From summer with love…

The radio broadcasts warnings: leave home early, traffic will be heavy. Perhaps even think of leaving on Thursday. But on Good Friday, in a small bay deep in the Marlborough Sounds only bellbirds and tui and fantails in the beech trees, fill the airwaves.

We anchor our old boat a stone’s throw from the shore and row ashore. Others have come by car on the long gravel road that winds its way through the bush, in out and around the Sound, until a spot where Shanks’s pony kicks in.

Two children are already drawing long lines in the sand and throwing sticks in the sea. “Doggie doggie!” the little girl cries. The young pup thinks it’s heaven.  By late morning two young women are heating up their snow-white skins in the sun and a Maori mum, dad and the kids are hooking spotties from the rocks.

Then, soon after lunch a man and a young boy in long-sleeved white shirts turn up, with a small girl in a long pink dress. The man finds three branches and with a large fern frond and twine, creates a wigwam on the beach.

“Where is she, where is she?” we hear him repeat. He punches numbers on his phone. Stomps around the beach – until after an eternity, a slinky bright blue dress appears.

And beside the wigwam and with the boy, and the girl who’s now clutching a blue paper posy, and with the sun on the sea in front of them and a jumble of forested hills behind, the man and woman renew their wedding vows. I do. Then with a deep kiss and without further ado, they all scamper back up the track into the bush.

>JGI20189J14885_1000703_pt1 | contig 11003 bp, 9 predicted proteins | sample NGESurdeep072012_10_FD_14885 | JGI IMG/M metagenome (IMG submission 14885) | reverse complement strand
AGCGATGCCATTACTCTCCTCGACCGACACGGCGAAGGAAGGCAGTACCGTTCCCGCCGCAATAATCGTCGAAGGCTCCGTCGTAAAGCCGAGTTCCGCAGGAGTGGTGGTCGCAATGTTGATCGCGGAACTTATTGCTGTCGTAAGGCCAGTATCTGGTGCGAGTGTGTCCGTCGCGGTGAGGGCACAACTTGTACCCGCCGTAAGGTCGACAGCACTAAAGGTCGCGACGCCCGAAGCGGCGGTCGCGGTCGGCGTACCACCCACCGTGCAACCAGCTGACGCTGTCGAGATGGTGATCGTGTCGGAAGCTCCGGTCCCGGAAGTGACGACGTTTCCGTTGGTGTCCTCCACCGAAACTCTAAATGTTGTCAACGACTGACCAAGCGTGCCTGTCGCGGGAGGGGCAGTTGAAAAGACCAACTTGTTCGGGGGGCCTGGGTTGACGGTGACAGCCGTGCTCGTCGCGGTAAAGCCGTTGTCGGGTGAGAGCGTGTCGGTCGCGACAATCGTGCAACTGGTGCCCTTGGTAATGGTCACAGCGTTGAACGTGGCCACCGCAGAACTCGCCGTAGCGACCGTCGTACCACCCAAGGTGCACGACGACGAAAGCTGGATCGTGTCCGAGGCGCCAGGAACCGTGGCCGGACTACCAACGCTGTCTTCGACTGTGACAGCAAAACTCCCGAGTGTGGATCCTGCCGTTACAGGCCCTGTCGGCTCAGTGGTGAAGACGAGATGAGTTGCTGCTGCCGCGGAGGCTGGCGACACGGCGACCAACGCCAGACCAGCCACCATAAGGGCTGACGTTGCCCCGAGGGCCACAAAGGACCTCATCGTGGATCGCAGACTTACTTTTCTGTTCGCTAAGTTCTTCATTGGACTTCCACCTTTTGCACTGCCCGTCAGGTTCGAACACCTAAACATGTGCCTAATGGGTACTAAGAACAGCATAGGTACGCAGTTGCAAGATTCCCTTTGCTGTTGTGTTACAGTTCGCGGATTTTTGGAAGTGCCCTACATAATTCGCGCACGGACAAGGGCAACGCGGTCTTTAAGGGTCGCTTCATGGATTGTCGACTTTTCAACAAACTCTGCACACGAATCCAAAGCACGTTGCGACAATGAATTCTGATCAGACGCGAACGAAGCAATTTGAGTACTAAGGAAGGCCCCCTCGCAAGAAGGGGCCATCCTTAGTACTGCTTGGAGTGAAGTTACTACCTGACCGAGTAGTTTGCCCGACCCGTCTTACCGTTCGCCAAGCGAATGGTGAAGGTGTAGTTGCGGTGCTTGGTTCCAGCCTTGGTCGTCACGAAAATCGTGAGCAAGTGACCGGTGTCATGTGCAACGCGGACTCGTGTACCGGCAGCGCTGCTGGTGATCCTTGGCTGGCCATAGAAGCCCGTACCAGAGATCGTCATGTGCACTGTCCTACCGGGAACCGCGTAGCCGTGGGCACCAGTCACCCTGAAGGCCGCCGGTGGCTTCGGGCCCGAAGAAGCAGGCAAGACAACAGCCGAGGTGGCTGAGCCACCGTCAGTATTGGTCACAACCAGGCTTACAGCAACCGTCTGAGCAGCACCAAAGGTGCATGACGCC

There are only four baches in the bay. Kiwi baches. Made of wood or fibrolite. Lean-to roofs. Perhaps with a toilet outside. Nothing fancy. You know the thing.  Each one sits on a great big patch of rough grass, is sheltered by hills with native bush and has an upturned dinghy at the beach edge to mark its patch. Perfect.

Earlier in the day we passed a spot, in the neighbouring bay, with a new $5million holiday abode and close by high on a headland a house, sticking out – built for a Russian. He’ll be able to keep an eye on three arms of Pelorus Sound.  When he turns up.

And in the far distance mature blocks of pine trees are signalling that clear-felling is nigh and that the land will turn to dust.  The end of the golden weather? On this last day of summer by 5 o’clock the sea breeze had not arrived. It was still 20 degrees. But nobody that day had swum in the sea.

Share this:
Janet Hart

Janet Hart lives in Nelson, where she taught English in secondary schools for nearly 30 years, before dabbling in a little historical New Zealand Art. In 2012 she took up Magazine Journalism, which now consumes her.